(WXYZ) — Two new COVID subvariants have been found – one in China and another in the United Kingdom. How dangerous are they and should the US be concerned?
The new omicron subtype found in China evolved from omicron’s BA.1.1 branch. It was first detected in a patient with a mild COVID case in the city of Suzhou, which borders Shanghai. Shanghai is currently experiencing a wave of infections, however, the new subtype is not believed to be behind the surge in cases.
As for the new subvariant in the United Kingdom, it’s been called XE. It’s a “recombinant”. It's a fancy term that tells us a person got infected with two viruses simultaneously. And as the viruses replicated, genetic material was mixed together, and a new variant was created. So XE is a recombinant of omicron’s BA.1 and BA.2 strains.
So, does that make it more contagious? Well, it's been estimated to be about 10% more transmissible than BA.2. Having said that, that number could change because there are only 637 cases in the UK as of March 22nd. So not enough data to truly know how contagious XE is at this point.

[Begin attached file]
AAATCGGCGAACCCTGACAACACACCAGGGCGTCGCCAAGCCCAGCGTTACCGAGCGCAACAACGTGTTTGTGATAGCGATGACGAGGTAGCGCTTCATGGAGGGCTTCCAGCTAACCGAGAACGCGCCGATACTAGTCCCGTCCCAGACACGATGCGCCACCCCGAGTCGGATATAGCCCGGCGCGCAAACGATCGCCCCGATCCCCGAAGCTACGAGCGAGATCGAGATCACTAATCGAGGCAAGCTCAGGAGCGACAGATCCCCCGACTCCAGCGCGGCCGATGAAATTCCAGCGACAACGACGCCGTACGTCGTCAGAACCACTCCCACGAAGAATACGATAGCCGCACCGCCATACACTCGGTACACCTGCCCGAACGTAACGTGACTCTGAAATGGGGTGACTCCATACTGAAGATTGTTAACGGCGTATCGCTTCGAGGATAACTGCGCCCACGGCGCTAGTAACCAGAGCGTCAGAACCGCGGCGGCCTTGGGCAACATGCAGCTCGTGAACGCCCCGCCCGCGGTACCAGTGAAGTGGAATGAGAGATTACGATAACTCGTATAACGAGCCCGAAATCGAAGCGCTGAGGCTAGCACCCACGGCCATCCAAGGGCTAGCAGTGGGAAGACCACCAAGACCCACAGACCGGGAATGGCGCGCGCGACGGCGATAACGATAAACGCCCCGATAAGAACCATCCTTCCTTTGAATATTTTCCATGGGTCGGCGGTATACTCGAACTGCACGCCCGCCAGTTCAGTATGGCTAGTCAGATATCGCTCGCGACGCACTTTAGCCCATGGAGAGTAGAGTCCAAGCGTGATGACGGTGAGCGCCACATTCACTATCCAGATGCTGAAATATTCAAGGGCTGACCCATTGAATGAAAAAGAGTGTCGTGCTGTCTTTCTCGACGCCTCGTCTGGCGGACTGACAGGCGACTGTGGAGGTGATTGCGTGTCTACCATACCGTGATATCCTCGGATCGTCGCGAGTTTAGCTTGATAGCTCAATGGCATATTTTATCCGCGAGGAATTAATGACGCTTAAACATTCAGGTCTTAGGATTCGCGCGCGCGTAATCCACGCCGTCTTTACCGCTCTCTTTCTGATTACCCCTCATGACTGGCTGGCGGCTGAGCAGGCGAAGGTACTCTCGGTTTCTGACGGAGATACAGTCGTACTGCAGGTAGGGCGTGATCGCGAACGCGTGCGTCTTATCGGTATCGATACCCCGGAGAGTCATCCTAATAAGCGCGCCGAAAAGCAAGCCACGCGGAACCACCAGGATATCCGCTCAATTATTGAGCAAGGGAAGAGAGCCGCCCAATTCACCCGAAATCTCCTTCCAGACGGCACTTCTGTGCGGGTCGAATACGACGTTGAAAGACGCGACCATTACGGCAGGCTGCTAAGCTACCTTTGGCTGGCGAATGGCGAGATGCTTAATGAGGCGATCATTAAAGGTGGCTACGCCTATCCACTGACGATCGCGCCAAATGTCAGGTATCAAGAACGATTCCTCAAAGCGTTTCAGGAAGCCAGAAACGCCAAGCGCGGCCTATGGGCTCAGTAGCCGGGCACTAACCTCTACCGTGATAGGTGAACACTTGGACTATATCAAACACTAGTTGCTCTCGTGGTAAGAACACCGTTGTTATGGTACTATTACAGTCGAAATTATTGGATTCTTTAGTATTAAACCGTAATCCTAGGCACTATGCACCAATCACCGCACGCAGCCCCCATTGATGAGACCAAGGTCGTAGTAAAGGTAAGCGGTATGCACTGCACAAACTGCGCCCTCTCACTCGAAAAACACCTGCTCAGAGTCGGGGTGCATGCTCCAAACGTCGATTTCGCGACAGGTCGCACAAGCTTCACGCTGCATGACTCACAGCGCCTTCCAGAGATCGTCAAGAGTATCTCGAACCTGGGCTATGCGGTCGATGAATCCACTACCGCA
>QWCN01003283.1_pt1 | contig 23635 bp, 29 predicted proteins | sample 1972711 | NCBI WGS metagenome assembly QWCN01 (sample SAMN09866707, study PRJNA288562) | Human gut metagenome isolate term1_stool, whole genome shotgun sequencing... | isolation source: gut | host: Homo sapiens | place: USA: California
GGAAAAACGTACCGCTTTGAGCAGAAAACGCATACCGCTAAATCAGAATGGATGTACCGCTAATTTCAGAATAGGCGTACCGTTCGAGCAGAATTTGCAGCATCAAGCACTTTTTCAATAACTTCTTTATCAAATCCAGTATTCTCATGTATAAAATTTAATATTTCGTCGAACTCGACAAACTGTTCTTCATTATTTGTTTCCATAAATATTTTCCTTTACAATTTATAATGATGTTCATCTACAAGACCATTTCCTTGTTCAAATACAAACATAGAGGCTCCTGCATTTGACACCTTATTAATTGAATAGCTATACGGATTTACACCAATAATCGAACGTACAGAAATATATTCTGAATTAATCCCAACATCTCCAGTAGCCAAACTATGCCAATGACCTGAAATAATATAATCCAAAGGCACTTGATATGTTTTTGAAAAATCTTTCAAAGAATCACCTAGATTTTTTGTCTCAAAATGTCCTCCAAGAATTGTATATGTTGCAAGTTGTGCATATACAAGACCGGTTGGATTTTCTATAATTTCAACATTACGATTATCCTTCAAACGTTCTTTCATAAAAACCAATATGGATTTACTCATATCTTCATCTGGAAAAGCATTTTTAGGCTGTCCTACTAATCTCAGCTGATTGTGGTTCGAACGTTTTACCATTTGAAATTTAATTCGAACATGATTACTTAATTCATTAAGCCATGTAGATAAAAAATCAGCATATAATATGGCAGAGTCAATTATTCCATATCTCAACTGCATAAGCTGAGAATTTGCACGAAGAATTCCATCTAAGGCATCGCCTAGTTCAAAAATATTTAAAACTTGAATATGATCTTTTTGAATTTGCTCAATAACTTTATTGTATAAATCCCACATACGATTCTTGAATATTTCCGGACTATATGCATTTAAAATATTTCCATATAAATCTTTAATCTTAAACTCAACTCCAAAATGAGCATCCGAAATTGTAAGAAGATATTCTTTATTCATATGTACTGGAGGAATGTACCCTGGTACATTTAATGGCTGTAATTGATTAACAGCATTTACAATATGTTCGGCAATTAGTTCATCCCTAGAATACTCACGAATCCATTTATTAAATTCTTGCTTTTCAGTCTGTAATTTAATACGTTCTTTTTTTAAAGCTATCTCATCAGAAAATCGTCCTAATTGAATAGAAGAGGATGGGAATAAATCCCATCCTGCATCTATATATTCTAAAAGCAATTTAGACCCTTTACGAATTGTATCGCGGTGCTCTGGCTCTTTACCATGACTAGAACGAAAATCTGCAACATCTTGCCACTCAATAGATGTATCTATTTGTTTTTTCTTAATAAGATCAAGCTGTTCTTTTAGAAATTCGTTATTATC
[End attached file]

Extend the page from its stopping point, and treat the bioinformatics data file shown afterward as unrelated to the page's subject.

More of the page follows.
I think we should expect to see new waves of infections. That’s not to say we’ll have crazy high spikes as we had back in January. But already there's been an uptick of case numbers in some areas of the US, like in the Northeast. So, in my opinion, we all need to be prepared. Mostly because omicron’s highly contagious subvariant BA.2 is the dominant strain. And also because we’re seeing new subvariants pop up like in the UK and China.
So, here’s my advice:
- Keep an eye on COVID-19 statistics in your county and wherever you may travel to. You can check out the CDC’s COVID-19 Community Level map on their website – it shows new cases and hospital admissions.
- Always have backup plans for indoor activities and travel plans in case numbers rise.
- Order home COVID tests now so you have some on hand if family members get sick.
- Make sure you have good quality masks available - N95 masks are highly protective, but any mask is better than no mask.
- Lastly, get boosted. Everyone who is eligible should be boosted, but I am concerned for Americans over 65. Only 70% have got a booster shot which means there are a lot of older folks out there whose initial protection may have waned. And they’re now more vulnerable for severe illness.
Additional Coronavirus information and resources:
View a global coronavirus tracker with data from Johns Hopkins University.
See complete coverage on our Coronavirus Continuing Coverage page.